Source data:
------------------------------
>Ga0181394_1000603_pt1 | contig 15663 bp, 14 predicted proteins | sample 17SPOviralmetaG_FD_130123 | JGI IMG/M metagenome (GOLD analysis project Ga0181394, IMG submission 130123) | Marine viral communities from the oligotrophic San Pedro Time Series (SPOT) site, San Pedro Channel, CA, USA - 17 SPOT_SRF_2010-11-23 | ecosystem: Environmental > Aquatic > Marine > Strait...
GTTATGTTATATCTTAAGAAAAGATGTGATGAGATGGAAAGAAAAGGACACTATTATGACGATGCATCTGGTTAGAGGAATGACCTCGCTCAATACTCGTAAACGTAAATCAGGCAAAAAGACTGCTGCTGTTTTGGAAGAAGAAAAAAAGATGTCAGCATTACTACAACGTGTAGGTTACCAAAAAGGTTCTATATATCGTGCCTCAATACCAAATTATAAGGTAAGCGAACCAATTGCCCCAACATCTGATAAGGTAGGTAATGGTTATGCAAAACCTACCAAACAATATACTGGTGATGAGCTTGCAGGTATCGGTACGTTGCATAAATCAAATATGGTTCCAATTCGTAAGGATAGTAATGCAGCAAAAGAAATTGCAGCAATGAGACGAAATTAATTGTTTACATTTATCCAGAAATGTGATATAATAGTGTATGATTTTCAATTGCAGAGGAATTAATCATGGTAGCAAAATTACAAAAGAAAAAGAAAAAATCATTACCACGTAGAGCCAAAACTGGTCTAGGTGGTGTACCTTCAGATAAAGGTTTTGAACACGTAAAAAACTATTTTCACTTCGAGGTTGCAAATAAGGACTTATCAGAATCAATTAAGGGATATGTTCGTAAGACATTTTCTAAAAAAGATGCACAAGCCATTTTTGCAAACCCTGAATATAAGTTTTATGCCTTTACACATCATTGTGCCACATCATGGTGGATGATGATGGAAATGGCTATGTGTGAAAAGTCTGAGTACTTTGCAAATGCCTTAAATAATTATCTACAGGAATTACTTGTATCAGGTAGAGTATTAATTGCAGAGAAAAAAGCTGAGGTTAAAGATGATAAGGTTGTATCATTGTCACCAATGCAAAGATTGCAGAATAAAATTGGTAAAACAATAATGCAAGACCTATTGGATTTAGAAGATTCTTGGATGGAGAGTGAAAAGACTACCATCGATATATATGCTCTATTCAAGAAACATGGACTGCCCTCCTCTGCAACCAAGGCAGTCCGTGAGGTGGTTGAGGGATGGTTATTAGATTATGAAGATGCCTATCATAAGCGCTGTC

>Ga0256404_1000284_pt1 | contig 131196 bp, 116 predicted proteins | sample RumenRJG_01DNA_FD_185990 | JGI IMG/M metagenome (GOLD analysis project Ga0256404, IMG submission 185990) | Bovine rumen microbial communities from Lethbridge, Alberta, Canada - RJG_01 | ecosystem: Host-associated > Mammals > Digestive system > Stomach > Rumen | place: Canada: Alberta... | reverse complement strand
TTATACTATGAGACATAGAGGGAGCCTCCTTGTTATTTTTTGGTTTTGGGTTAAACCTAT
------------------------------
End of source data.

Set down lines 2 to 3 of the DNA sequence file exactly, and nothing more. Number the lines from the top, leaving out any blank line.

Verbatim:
GTTATGTTATATCTTAAGAAAAGATGTGATGAGATGGAAAGAAAAGGACACTATTATGACGATGCATCTGGTTAGAGGAATGACCTCGCTCAATACTCGTAAACGTAAATCAGGCAAAAAGACTGCTGCTGTTTTGGAAGAAGAAAAAAAGATGTCAGCATTACTACAACGTGTAGGTTACCAAAAAGGTTCTATATATCGTGCCTCAATACCAAATTATAAGGTAAGCGAACCAATTGCCCCAACATCTGATAAGGTAGGTAATGGTTATGCAAAACCTACCAAACAATATACTGGTGATGAGCTTGCAGGTATCGGTACGTTGCATAAATCAAATATGGTTCCAATTCGTAAGGATAGTAATGCAGCAAAAGAAATTGCAGCAATGAGACGAAATTAATTGTTTACATTTATCCAGAAATGTGATATAATAGTGTATGATTTTCAATTGCAGAGGAATTAATCATGGTAGCAAAATTACAAAAGAAAAAGAAAAAATCATTACCACGTAGAGCCAAAACTGGTCTAGGTGGTGTACCTTCAGATAAAGGTTTTGAACACGTAAAAAACTATTTTCACTTCGAGGTTGCAAATAAGGACTTATCAGAATCAATTAAGGGATATGTTCGTAAGACATTTTCTAAAAAAGATGCACAAGCCATTTTTGCAAACCCTGAATATAAGTTTTATGCCTTTACACATCATTGTGCCACATCATGGTGGATGATGATGGAAATGGCTATGTGTGAAAAGTCTGAGTACTTTGCAAATGCCTTAAATAATTATCTACAGGAATTACTTGTATCAGGTAGAGTATTAATTGCAGAGAAAAAAGCTGAGGTTAAAGATGATAAGGTTGTATCATTGTCACCAATGCAAAGATTGCAGAATAAAATTGGTAAAACAATAATGCAAGACCTATTGGATTTAGAAGATTCTTGGATGGAGAGTGAAAAGACTACCATCGATATATATGCTCTATTCAAGAAACATGGACTGCCCTCCTCTGCAACCAAGGCAGTCCGTGAGGTGGTTGAGGGATGGTTATTAGATTATGAAGATGCCTATCATAAGCGCTGTC

>Ga0256404_1000284_pt1 | contig 131196 bp, 116 predicted proteins | sample RumenRJG_01DNA_FD_185990 | JGI IMG/M metagenome (GOLD analysis project Ga0256404, IMG submission 185990) | Bovine rumen microbial communities from Lethbridge, Alberta, Canada - RJG_01 | ecosystem: Host-associated > Mammals > Digestive system > Stomach > Rumen | place: Canada: Alberta... | reverse complement strand